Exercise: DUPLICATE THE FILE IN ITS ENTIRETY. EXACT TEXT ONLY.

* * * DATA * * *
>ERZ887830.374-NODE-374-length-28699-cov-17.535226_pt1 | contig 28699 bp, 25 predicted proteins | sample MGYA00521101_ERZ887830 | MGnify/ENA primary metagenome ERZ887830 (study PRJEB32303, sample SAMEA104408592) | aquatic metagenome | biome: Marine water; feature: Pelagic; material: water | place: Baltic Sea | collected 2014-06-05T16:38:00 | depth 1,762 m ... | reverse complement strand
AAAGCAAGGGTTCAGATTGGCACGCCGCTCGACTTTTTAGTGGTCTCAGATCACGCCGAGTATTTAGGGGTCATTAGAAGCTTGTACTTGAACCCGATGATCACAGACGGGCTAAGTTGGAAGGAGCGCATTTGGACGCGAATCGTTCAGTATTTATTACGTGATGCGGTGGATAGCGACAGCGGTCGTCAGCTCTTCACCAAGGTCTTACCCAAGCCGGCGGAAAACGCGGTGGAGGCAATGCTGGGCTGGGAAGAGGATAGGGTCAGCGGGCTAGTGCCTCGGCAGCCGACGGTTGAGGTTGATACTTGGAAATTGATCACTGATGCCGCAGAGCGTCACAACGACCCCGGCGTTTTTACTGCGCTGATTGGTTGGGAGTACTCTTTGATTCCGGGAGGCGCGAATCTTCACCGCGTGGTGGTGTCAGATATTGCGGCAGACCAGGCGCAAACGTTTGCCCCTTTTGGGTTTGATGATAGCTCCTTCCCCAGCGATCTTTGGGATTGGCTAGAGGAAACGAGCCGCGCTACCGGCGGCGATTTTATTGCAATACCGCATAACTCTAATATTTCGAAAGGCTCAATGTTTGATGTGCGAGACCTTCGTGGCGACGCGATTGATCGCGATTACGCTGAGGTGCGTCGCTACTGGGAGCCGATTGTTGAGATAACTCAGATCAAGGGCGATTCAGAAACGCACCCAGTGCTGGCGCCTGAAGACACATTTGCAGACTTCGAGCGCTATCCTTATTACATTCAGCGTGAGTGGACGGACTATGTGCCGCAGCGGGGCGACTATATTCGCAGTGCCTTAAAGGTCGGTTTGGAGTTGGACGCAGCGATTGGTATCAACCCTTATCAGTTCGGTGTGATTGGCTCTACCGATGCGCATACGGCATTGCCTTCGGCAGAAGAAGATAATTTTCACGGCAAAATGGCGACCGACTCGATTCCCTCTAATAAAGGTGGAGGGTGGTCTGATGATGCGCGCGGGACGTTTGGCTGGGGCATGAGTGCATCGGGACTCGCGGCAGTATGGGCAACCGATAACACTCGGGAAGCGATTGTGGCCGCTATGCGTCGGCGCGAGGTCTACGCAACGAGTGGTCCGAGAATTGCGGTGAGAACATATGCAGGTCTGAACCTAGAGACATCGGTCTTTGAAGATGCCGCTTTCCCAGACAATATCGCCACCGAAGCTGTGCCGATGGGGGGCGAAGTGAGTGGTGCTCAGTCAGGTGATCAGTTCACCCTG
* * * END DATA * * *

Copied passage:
>ERZ887830.374-NODE-374-length-28699-cov-17.535226_pt1 | contig 28699 bp, 25 predicted proteins | sample MGYA00521101_ERZ887830 | MGnify/ENA primary metagenome ERZ887830 (study PRJEB32303, sample SAMEA104408592) | aquatic metagenome | biome: Marine water; feature: Pelagic; material: water | place: Baltic Sea | collected 2014-06-05T16:38:00 | depth 1,762 m ... | reverse complement strand
AAAGCAAGGGTTCAGATTGGCACGCCGCTCGACTTTTTAGTGGTCTCAGATCACGCCGAGTATTTAGGGGTCATTAGAAGCTTGTACTTGAACCCGATGATCACAGACGGGCTAAGTTGGAAGGAGCGCATTTGGACGCGAATCGTTCAGTATTTATTACGTGATGCGGTGGATAGCGACAGCGGTCGTCAGCTCTTCACCAAGGTCTTACCCAAGCCGGCGGAAAACGCGGTGGAGGCAATGCTGGGCTGGGAAGAGGATAGGGTCAGCGGGCTAGTGCCTCGGCAGCCGACGGTTGAGGTTGATACTTGGAAATTGATCACTGATGCCGCAGAGCGTCACAACGACCCCGGCGTTTTTACTGCGCTGATTGGTTGGGAGTACTCTTTGATTCCGGGAGGCGCGAATCTTCACCGCGTGGTGGTGTCAGATATTGCGGCAGACCAGGCGCAAACGTTTGCCCCTTTTGGGTTTGATGATAGCTCCTTCCCCAGCGATCTTTGGGATTGGCTAGAGGAAACGAGCCGCGCTACCGGCGGCGATTTTATTGCAATACCGCATAACTCTAATATTTCGAAAGGCTCAATGTTTGATGTGCGAGACCTTCGTGGCGACGCGATTGATCGCGATTACGCTGAGGTGCGTCGCTACTGGGAGCCGATTGTTGAGATAACTCAGATCAAGGGCGATTCAGAAACGCACCCAGTGCTGGCGCCTGAAGACACATTTGCAGACTTCGAGCGCTATCCTTATTACATTCAGCGTGAGTGGACGGACTATGTGCCGCAGCGGGGCGACTATATTCGCAGTGCCTTAAAGGTCGGTTTGGAGTTGGACGCAGCGATTGGTATCAACCCTTATCAGTTCGGTGTGATTGGCTCTACCGATGCGCATACGGCATTGCCTTCGGCAGAAGAAGATAATTTTCACGGCAAAATGGCGACCGACTCGATTCCCTCTAATAAAGGTGGAGGGTGGTCTGATGATGCGCGCGGGACGTTTGGCTGGGGCATGAGTGCATCGGGACTCGCGGCAGTATGGGCAACCGATAACACTCGGGAAGCGATTGTGGCCGCTATGCGTCGGCGCGAGGTCTACGCAACGAGTGGTCCGAGAATTGCGGTGAGAACATATGCAGGTCTGAACCTAGAGACATCGGTCTTTGAAGATGCCGCTTTCCCAGACAATATCGCCACCGAAGCTGTGCCGATGGGGGGCGAAGTGAGTGGTGCTCAGTCAGGTGATCAGTTCACCCTG